Although Beijing has downplayed the significance of it, renaming a contested area is a decisive act, and Washington is clearly looking to add Indonesia to its roster of regional allies in the Pacific Ocean to contain China. It is unclear how Jakarta will advance the issue, but with it pushing the US to lift its sanctions on the Kopassus, the special operations forces arm of the Indonesian Army (Tentara Nasional Indonesia-Angkatan Darat: TNI-AD),[8] Jakarta’s support to Washington could be on the horizon. In turn, it would be natural to assume that this support will materialize in Indonesia procuring additional arms from the US. It took delivery of 24 surplus ex-US Air Force Lockheed Martin F-16C/D Block-25s and the first three of eight Boeing AH-64E Guardian attack helicopters. Indonesia can also access Europe and Russia.

For Pakistan, the challenge of exporting big-ticket arms stems from several issues. First, Pakistan’s limited fiscal ability prevents it from supporting its own products with credit/loans for prospective buyers, which basically removes Pakistan from fully competing for developing world markets. In some cases, this might be a non-issue – Nigeria had apparently agreed to a layaway arrangement involving cash installments prior to deliveries for three JF-17s. However, the U.S., Europe, Russia and China have financing mechanisms to back their industries, giving them leverage and the lead in terms of capturing sales.

Second, Pakistan is not the source of all inputs feeding into its products, especially in terms of critical subsystems such as propulsion, but electronics and superstructure/airframes as well. To be fair, this is not uncommon among newer or smaller defence industry players, ultimately, most rely on the big players (e.g. the U.S., Europe, etc) to provide engines and certain electronics. However, for Pakistan this means that it inevitably will capture a relatively small proportion of the arms market, even when it secures a sale (considering that others, such as China, will secure indirect sales through engines et. al).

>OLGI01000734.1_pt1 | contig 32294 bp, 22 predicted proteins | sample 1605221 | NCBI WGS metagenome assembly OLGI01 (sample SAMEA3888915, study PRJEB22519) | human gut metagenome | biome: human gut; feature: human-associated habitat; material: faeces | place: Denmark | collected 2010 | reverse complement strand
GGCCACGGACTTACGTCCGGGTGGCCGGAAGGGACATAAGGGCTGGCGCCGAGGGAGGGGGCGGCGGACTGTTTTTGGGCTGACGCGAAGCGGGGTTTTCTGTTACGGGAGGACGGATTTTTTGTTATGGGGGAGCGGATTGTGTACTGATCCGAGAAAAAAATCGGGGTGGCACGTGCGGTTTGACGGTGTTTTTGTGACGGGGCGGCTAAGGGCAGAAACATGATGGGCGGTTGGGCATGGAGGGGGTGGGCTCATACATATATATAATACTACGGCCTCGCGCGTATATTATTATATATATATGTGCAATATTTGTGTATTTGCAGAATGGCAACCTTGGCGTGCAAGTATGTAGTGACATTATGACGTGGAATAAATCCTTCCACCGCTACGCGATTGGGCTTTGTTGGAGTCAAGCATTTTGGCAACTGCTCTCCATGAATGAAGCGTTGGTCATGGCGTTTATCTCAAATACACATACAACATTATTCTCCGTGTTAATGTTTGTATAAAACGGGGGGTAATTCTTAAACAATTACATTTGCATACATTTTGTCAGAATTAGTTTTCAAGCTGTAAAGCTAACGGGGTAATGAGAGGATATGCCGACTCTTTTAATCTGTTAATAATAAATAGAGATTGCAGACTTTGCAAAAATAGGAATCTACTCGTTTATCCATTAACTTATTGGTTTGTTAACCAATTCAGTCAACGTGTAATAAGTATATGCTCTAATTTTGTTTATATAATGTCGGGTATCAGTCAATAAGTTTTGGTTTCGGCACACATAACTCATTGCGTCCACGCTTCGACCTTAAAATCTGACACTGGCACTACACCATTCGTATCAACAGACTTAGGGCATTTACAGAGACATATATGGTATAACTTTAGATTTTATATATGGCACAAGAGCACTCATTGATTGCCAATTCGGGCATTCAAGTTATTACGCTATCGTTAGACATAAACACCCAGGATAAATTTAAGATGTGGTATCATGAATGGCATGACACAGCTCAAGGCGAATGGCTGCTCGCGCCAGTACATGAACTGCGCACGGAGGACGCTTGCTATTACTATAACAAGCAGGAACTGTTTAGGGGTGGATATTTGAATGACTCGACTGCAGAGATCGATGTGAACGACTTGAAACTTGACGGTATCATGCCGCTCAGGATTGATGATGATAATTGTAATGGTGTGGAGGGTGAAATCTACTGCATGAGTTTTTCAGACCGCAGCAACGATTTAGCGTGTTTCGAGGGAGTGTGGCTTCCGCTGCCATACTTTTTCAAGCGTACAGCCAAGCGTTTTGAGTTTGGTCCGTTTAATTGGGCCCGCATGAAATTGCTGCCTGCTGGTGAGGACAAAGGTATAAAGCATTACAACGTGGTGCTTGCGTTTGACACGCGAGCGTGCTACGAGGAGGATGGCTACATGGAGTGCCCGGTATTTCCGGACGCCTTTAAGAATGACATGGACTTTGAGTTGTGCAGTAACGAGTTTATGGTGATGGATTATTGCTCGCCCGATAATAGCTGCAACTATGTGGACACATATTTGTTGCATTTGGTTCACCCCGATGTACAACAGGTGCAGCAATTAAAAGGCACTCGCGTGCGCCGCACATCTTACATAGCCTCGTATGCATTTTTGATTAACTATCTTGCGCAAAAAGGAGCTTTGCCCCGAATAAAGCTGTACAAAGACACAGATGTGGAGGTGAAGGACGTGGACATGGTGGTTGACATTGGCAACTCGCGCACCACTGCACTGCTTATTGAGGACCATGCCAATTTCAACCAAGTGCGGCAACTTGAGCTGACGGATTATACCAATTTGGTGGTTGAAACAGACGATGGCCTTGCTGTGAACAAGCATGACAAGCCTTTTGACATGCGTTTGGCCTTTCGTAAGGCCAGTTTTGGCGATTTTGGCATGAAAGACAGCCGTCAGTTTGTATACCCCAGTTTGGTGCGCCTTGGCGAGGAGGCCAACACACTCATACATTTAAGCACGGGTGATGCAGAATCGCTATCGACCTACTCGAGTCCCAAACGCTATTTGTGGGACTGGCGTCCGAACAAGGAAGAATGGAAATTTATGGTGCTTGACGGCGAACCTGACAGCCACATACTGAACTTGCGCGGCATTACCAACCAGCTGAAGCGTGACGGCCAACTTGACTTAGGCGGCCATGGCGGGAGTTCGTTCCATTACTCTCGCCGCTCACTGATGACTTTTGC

Third, the fact that defence transactions are not purely commercial. The US views defence exports as a foreign policy tool and in countries where it seeks to gain influence it will package concessions, such as loans, offsets, investment and co-production. Pakistan must contest this friction – much of it out of its control – for the JF-17. Moreover, Pakistan Chinese-Indonesian ties may currently be too contentious to sustain a JF-17 sale, and it is unclear if matters will change for the better in the future.

Partnerships over Sales

However, casting the prospect of bilateral defence relations through the view of simply securing the sale of defence items is erroneous. Rather, Pakistan ought to view Indonesia as a potential partner with whom it can collaborate in the development and production of key inputs – such as aerostructures (i.e. airframe parts), dynamic components (e.g. rotors, transmission, etc), electronics and others. The idea is to pool the respective resources of each country to jointly design, develop and produce solutions in key inputs, thus allowing both countries to improve their respective industries through technical advancement, localizing the supply of hardware, increasing export capabilities and reducing net foreign-currency outflows.

Having already developed experience in undertaking late-stage manufacturing work (e.g. producing aerostructures) via the CN235 transport aircraft program, the Indonesian industry is now moving towards indigenizing earlier elements in the supply channel. For example, the PT Dirgantara Indonesia (PTDI) N219 commuter aircraft is, according to PTDI, involving upwards of 80% in indigenous content, including the jig/manufacturing tools for the N219’s manufacturing.[9] Granted, the N219 is not a particularly advanced aircraft, but the effort to indigenize most of its inputs – including the machinery used for manufacturing the aircraft – is valuable. Jigs et. al would amount to costly imports, but if Pakistan were to become fully competent in the area, it would not only reduce costly imports but also undertake big-ticket exports.